Tests for Counterfeit Silver Coins and Bars

Posted by on February 12, 2013
SC Rare Earth Magnets 300x202 Tests for Counterfeit Silver Coins and Bars

Rare Earth Magnets

There are a number of different ways to check whether a bar or coin is silver. A simple test is to use a strong magnet which is frequently referred to as 'Rare Earth Magnets'. Since silver is not magnetic if you bring the magnet to the metal and the magnet ‘pulls’ towards the metal it is not silver. Silver also has a 'diamagnetic' property that you can test for. This property can be demonstrated by holding the bar or coin at a forty-five degree angle with a table and 'dropping' the magnet from a short distance onto the coin or bar. If the magnet slides down slowly (with resistance) as opposed to quickly it's probably silver. Silver also has an audible harmonic residence so when tapped while being held loosely a ‘ping’ will ring out as a posed to a dull thud.

SC SilverTest Kit Tests for Counterfeit Silver Coins and Bars

Silver Test Kit

As with gold there are silver test kits which have a dropper of acid and sometimes a test stone. Unlike gold, which has a few different test solutions, silver will only have one. Be careful with the testing solution! It is a corrosive acid. All directions should be read before using and gloves are recommended. Children under the age of eighteen should not use these tests. The test stone is for rubbing off a little streak for testing with solution or you can use the silver solution right on the silver. For sterling silver or higher fineness it will turn reddish. See the container for information indicating what dark and light reds indicate.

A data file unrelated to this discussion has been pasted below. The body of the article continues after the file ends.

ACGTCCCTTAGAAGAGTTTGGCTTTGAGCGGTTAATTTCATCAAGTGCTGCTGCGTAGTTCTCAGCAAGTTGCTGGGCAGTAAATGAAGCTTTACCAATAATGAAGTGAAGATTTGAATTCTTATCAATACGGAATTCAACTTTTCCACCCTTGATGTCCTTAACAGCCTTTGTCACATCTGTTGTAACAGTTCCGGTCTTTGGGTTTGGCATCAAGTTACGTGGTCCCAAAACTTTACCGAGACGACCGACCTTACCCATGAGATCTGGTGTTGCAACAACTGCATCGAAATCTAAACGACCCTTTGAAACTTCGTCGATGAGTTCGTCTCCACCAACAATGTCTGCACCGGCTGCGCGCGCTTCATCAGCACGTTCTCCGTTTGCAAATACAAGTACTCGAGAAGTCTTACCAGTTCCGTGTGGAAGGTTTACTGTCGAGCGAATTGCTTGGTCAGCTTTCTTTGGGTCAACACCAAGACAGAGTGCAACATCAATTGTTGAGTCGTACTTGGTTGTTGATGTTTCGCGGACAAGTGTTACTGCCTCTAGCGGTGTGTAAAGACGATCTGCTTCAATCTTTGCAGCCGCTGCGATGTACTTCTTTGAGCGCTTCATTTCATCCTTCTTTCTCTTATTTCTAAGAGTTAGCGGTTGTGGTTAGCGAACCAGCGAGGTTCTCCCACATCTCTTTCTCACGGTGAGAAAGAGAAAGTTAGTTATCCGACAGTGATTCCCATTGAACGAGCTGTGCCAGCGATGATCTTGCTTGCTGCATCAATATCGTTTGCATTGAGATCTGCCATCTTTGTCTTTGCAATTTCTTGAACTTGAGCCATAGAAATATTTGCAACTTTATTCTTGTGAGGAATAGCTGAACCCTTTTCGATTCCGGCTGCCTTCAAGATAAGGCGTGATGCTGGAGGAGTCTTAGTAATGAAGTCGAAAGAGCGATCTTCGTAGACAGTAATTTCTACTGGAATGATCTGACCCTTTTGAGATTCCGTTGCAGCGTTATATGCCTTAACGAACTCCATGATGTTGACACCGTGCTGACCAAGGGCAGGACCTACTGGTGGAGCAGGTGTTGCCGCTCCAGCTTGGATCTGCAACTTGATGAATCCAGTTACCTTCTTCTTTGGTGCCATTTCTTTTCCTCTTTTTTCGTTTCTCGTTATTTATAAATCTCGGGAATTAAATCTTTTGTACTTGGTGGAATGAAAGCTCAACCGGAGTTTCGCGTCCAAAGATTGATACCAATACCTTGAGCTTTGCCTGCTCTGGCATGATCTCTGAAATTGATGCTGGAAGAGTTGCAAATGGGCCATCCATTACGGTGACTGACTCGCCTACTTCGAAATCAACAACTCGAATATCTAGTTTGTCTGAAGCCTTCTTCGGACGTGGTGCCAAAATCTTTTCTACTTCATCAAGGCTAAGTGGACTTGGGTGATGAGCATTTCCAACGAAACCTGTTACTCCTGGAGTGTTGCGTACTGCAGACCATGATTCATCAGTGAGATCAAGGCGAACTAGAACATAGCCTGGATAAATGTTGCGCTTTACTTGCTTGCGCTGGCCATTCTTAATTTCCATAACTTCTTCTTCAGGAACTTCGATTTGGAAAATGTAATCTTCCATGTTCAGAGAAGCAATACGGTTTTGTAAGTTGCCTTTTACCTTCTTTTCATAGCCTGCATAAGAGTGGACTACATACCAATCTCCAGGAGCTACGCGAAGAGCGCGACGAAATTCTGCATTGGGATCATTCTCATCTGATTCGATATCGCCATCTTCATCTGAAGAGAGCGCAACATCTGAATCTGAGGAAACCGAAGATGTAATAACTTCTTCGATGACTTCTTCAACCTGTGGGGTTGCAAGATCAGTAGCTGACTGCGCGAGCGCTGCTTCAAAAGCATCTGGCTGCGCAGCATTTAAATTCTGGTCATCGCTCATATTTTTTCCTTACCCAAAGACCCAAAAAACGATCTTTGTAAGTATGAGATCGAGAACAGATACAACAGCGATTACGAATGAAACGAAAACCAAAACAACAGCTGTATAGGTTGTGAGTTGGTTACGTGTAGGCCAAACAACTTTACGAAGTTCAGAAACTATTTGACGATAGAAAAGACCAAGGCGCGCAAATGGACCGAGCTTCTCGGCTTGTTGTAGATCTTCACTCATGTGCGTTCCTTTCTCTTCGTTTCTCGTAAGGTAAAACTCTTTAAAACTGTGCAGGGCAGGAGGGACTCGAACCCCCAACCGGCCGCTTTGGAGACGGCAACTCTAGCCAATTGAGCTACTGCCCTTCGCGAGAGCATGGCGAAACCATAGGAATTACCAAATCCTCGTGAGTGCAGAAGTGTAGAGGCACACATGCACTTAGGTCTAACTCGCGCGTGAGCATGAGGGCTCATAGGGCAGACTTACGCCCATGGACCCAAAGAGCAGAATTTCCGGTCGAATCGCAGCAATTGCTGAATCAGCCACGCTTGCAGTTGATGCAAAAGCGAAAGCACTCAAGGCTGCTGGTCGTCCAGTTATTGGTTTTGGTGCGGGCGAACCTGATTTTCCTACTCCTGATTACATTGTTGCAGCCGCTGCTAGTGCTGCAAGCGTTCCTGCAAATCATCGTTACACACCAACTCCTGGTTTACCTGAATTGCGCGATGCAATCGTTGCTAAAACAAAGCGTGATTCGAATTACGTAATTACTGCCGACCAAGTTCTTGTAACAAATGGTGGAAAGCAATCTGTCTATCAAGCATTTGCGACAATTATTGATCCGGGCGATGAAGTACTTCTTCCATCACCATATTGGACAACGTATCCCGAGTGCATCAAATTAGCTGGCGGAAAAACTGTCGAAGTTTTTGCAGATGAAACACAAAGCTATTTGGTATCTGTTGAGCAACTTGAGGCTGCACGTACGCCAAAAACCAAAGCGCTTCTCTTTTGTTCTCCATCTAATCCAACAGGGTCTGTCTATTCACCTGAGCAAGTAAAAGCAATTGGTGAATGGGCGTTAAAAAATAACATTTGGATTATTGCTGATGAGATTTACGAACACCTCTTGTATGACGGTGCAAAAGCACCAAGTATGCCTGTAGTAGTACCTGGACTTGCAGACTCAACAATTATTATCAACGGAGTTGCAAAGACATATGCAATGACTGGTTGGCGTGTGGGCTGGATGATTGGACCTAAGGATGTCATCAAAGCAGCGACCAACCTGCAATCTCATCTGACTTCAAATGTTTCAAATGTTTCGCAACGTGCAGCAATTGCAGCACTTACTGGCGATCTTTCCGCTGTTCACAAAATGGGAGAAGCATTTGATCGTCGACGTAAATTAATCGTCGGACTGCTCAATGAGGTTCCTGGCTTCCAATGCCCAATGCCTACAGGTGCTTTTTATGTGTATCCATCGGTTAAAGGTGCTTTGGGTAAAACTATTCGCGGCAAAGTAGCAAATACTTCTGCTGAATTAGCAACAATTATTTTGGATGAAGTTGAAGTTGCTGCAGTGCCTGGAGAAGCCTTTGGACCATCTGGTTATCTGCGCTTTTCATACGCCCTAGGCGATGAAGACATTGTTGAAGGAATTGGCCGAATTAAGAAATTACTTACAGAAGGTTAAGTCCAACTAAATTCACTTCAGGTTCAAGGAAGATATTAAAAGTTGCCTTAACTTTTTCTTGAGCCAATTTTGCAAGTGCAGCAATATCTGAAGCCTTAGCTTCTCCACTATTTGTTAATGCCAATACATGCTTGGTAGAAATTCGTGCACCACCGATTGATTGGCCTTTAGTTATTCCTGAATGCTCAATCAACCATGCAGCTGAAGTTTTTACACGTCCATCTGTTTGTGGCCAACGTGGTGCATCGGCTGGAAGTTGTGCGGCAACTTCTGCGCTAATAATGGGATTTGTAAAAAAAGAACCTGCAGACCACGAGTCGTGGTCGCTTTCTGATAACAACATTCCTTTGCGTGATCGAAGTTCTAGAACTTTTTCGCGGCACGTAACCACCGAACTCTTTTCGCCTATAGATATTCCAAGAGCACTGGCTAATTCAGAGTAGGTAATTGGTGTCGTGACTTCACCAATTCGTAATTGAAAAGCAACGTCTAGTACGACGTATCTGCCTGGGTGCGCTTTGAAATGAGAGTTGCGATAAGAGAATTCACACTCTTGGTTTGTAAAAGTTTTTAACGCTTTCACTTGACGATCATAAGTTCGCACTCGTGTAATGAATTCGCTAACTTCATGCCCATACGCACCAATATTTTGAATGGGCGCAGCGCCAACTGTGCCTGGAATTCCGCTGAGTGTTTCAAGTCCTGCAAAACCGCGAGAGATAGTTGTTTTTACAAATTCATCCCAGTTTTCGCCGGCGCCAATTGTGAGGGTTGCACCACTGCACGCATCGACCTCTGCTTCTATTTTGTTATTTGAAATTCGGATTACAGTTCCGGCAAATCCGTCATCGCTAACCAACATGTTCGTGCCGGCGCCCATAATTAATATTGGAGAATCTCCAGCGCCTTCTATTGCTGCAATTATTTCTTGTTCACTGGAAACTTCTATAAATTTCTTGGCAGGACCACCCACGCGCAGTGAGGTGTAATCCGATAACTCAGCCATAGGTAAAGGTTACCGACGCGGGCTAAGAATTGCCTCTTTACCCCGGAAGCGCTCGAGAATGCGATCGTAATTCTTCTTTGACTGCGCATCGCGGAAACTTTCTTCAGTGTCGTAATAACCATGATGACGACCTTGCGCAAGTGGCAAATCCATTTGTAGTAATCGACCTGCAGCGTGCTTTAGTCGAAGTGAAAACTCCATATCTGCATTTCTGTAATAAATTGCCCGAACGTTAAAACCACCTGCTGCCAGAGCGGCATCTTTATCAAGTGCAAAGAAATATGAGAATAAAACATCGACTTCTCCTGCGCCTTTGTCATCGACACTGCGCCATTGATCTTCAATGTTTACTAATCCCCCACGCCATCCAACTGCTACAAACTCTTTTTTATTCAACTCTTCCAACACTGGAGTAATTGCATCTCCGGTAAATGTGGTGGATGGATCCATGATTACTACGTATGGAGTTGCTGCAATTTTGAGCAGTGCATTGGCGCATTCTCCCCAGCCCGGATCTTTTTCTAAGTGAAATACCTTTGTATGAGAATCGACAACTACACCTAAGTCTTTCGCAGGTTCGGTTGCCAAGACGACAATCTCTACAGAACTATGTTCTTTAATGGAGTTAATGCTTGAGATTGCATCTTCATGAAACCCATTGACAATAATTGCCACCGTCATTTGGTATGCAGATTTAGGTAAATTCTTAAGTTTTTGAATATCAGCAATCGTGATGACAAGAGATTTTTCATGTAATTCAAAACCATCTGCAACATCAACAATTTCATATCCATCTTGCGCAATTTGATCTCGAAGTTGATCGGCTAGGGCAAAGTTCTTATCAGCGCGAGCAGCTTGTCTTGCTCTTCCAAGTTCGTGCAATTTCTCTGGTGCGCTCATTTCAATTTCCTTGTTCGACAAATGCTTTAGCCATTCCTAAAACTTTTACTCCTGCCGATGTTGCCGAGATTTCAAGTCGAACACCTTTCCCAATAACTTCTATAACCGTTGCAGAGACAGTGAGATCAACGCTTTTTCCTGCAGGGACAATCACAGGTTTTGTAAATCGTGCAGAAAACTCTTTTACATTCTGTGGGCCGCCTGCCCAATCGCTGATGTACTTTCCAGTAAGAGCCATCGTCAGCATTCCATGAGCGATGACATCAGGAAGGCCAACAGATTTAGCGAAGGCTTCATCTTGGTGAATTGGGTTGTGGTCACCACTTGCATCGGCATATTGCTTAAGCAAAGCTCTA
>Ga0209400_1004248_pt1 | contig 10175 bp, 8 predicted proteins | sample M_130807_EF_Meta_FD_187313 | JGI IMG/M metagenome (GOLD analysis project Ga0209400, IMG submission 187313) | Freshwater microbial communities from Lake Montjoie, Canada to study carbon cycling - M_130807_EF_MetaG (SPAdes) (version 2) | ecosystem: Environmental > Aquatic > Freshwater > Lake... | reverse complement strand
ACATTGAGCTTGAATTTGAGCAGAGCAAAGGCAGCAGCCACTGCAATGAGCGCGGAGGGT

A scale is highly recommended. In expensive digital scale can easily be found. You might want to find one that has a “Troy Ounce” unit selection for easy conversions. Digital calipers can also be found and can be useful in verifying coins are within their mintage dimensions. Knowing the weight of your bar or coin you can use silver’s specific density (sometime called specific gravity) you can determine if it is true to its indicated fineness.

It seems like the bulk of counterfeit coins come from China and it is advisable to use trusted dealers only. When viewing listings be aware and avoid those with the labels of “mils or mills”. These refer the thickness of plating and not for the purity of the bar or coin. For an example; “1 troy ounce 100 mills .999 Fine silver dollar” is a 1 ozt dollar plated with 100 mills of 99.9% silver.

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